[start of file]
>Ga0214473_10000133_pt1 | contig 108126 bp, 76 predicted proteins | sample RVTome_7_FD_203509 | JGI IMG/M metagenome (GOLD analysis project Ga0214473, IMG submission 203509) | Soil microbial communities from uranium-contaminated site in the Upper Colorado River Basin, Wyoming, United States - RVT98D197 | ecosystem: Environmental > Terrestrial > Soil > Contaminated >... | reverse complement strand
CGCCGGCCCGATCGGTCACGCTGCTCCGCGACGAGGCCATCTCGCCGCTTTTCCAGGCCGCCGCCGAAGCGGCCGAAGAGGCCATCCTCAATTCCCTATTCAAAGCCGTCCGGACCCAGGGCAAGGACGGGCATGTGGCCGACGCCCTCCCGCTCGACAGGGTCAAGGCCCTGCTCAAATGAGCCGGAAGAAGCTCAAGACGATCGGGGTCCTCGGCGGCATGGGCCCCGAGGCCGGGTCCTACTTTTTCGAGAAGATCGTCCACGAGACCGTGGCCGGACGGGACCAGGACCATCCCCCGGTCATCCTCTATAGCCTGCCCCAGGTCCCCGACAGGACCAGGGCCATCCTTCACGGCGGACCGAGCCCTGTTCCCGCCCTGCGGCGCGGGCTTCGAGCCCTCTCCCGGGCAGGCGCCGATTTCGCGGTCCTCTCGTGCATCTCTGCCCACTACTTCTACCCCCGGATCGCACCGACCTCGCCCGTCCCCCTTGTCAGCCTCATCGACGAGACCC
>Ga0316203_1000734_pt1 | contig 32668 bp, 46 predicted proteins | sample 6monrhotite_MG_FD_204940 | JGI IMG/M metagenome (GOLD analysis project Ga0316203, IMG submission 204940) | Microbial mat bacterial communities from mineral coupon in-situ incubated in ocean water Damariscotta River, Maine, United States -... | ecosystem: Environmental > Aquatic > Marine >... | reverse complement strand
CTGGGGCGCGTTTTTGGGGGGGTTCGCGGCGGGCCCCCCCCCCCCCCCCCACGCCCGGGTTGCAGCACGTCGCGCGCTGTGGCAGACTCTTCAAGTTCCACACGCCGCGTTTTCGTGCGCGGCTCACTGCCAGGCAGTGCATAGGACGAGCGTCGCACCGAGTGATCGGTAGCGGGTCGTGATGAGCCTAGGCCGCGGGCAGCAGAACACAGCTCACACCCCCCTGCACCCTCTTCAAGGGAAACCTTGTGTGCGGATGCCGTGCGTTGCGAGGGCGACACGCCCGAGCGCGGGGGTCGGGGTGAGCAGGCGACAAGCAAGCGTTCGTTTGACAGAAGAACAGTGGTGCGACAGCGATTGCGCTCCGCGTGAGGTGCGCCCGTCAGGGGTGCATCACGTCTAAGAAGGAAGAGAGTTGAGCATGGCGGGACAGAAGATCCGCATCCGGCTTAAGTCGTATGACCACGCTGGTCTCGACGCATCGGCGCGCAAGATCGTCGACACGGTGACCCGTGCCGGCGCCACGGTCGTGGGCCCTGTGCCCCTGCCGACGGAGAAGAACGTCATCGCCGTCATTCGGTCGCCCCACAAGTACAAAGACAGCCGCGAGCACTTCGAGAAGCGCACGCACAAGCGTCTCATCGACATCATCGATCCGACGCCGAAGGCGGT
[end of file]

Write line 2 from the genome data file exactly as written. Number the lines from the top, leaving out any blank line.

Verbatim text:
CGCCGGCCCGATCGGTCACGCTGCTCCGCGACGAGGCCATCTCGCCGCTTTTCCAGGCCGCCGCCGAAGCGGCCGAAGAGGCCATCCTCAATTCCCTATTCAAAGCCGTCCGGACCCAGGGCAAGGACGGGCATGTGGCCGACGCCCTCCCGCTCGACAGGGTCAAGGCCCTGCTCAAATGAGCCGGAAGAAGCTCAAGACGATCGGGGTCCTCGGCGGCATGGGCCCCGAGGCCGGGTCCTACTTTTTCGAGAAGATCGTCCACGAGACCGTGGCCGGACGGGACCAGGACCATCCCCCGGTCATCCTCTATAGCCTGCCCCAGGTCCCCGACAGGACCAGGGCCATCCTTCACGGCGGACCGAGCCCTGTTCCCGCCCTGCGGCGCGGGCTTCGAGCCCTCTCCCGGGCAGGCGCCGATTTCGCGGTCCTCTCGTGCATCTCTGCCCACTACTTCTACCCCCGGATCGCACCGACCTCGCCCGTCCCCCTTGTCAGCCTCATCGACGAGACCC